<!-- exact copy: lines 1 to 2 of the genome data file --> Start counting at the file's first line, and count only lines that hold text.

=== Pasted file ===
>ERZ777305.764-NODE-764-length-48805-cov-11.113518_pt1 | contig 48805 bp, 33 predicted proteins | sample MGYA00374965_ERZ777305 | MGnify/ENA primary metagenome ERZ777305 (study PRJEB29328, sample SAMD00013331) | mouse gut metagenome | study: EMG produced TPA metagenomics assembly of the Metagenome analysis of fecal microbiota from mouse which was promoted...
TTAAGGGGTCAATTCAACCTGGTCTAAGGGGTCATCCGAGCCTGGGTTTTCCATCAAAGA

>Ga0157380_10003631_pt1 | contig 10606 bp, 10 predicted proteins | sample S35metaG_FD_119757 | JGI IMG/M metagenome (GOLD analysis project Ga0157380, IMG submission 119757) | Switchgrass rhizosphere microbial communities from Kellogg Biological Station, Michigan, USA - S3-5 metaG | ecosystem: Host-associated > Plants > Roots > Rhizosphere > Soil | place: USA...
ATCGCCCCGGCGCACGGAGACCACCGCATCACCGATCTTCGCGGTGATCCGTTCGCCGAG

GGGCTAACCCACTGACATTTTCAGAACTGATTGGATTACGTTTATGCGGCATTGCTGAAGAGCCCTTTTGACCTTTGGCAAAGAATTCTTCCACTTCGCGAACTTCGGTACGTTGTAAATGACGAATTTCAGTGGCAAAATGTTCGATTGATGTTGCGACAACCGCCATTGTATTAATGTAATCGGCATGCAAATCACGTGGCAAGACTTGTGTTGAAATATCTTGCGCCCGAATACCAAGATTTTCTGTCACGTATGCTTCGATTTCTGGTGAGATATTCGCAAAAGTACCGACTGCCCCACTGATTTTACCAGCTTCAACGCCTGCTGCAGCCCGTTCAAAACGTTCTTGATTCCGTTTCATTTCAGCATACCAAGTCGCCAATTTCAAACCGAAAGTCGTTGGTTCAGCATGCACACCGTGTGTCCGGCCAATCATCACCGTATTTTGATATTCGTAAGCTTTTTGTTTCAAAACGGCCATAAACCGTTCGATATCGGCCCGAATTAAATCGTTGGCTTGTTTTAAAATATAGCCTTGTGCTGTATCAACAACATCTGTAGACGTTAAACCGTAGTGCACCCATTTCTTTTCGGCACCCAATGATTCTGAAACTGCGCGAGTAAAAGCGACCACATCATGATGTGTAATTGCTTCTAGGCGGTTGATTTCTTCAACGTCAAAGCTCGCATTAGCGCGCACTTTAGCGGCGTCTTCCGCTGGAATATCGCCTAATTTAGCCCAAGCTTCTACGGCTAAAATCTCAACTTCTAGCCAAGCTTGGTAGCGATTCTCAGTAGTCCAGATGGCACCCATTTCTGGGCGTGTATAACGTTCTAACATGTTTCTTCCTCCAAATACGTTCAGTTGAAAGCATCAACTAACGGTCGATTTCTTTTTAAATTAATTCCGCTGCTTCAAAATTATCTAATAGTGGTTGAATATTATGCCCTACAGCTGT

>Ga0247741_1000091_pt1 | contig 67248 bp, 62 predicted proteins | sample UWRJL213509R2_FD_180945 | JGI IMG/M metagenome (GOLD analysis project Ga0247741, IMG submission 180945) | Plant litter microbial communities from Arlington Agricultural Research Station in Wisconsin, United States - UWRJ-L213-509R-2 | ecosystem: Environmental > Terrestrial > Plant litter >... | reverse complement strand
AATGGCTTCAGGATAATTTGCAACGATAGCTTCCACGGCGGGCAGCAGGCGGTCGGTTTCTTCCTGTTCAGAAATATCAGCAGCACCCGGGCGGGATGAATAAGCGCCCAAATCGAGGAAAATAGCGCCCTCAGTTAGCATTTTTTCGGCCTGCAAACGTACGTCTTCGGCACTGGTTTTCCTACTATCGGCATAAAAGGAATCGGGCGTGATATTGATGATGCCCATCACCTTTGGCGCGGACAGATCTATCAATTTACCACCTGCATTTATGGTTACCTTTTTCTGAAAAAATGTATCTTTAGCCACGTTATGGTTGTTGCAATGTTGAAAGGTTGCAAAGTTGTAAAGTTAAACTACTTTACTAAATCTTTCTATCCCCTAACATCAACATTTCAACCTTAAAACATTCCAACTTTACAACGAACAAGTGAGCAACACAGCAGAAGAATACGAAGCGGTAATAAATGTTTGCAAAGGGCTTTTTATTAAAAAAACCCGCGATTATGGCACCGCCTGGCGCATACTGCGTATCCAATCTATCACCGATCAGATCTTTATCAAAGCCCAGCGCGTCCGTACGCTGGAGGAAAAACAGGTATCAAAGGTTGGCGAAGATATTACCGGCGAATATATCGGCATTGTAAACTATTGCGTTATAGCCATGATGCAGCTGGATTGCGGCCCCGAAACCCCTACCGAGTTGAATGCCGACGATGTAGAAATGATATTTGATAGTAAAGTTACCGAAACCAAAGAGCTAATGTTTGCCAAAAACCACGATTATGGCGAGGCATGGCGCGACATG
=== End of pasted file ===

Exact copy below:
>ERZ777305.764-NODE-764-length-48805-cov-11.113518_pt1 | contig 48805 bp, 33 predicted proteins | sample MGYA00374965_ERZ777305 | MGnify/ENA primary metagenome ERZ777305 (study PRJEB29328, sample SAMD00013331) | mouse gut metagenome | study: EMG produced TPA metagenomics assembly of the Metagenome analysis of fecal microbiota from mouse which was promoted...
TTAAGGGGTCAATTCAACCTGGTCTAAGGGGTCATCCGAGCCTGGGTTTTCCATCAAAGA